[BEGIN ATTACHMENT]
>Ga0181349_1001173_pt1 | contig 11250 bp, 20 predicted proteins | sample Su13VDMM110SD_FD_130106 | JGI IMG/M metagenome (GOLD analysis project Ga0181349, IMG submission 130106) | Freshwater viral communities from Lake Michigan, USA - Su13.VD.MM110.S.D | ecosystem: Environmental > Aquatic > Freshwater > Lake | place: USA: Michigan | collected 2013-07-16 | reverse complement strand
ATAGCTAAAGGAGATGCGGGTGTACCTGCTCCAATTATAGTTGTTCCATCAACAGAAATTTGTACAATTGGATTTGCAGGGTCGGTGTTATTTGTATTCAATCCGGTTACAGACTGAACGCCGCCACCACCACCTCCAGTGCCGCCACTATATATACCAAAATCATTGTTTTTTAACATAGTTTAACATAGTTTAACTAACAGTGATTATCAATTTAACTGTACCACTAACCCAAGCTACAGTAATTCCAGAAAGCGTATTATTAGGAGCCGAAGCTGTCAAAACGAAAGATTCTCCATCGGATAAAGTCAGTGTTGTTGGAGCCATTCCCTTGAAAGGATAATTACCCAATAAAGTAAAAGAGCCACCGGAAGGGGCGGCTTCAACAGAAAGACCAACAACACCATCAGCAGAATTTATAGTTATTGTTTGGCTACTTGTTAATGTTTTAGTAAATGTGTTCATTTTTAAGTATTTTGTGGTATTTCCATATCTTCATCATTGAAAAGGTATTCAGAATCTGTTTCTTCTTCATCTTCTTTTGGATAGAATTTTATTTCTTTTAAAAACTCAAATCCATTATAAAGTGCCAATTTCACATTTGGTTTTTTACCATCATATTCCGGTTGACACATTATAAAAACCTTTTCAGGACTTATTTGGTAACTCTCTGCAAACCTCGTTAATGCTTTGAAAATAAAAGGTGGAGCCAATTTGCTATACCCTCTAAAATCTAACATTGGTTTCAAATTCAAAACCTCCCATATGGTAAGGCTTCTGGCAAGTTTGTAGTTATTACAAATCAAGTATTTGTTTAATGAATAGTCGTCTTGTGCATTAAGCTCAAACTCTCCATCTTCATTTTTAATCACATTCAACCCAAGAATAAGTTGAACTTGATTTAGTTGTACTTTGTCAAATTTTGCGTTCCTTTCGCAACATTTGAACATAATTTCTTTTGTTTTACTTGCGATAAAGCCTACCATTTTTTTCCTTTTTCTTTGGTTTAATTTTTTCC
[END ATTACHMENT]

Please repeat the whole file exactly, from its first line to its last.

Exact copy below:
>Ga0181349_1001173_pt1 | contig 11250 bp, 20 predicted proteins | sample Su13VDMM110SD_FD_130106 | JGI IMG/M metagenome (GOLD analysis project Ga0181349, IMG submission 130106) | Freshwater viral communities from Lake Michigan, USA - Su13.VD.MM110.S.D | ecosystem: Environmental > Aquatic > Freshwater > Lake | place: USA: Michigan | collected 2013-07-16 | reverse complement strand
ATAGCTAAAGGAGATGCGGGTGTACCTGCTCCAATTATAGTTGTTCCATCAACAGAAATTTGTACAATTGGATTTGCAGGGTCGGTGTTATTTGTATTCAATCCGGTTACAGACTGAACGCCGCCACCACCACCTCCAGTGCCGCCACTATATATACCAAAATCATTGTTTTTTAACATAGTTTAACATAGTTTAACTAACAGTGATTATCAATTTAACTGTACCACTAACCCAAGCTACAGTAATTCCAGAAAGCGTATTATTAGGAGCCGAAGCTGTCAAAACGAAAGATTCTCCATCGGATAAAGTCAGTGTTGTTGGAGCCATTCCCTTGAAAGGATAATTACCCAATAAAGTAAAAGAGCCACCGGAAGGGGCGGCTTCAACAGAAAGACCAACAACACCATCAGCAGAATTTATAGTTATTGTTTGGCTACTTGTTAATGTTTTAGTAAATGTGTTCATTTTTAAGTATTTTGTGGTATTTCCATATCTTCATCATTGAAAAGGTATTCAGAATCTGTTTCTTCTTCATCTTCTTTTGGATAGAATTTTATTTCTTTTAAAAACTCAAATCCATTATAAAGTGCCAATTTCACATTTGGTTTTTTACCATCATATTCCGGTTGACACATTATAAAAACCTTTTCAGGACTTATTTGGTAACTCTCTGCAAACCTCGTTAATGCTTTGAAAATAAAAGGTGGAGCCAATTTGCTATACCCTCTAAAATCTAACATTGGTTTCAAATTCAAAACCTCCCATATGGTAAGGCTTCTGGCAAGTTTGTAGTTATTACAAATCAAGTATTTGTTTAATGAATAGTCGTCTTGTGCATTAAGCTCAAACTCTCCATCTTCATTTTTAATCACATTCAACCCAAGAATAAGTTGAACTTGATTTAGTTGTACTTTGTCAAATTTTGCGTTCCTTTCGCAACATTTGAACATAATTTCTTTTGTTTTACTTGCGATAAAGCCTACCATTTTTTTCCTTTTTCTTTGGTTTAATTTTTTCC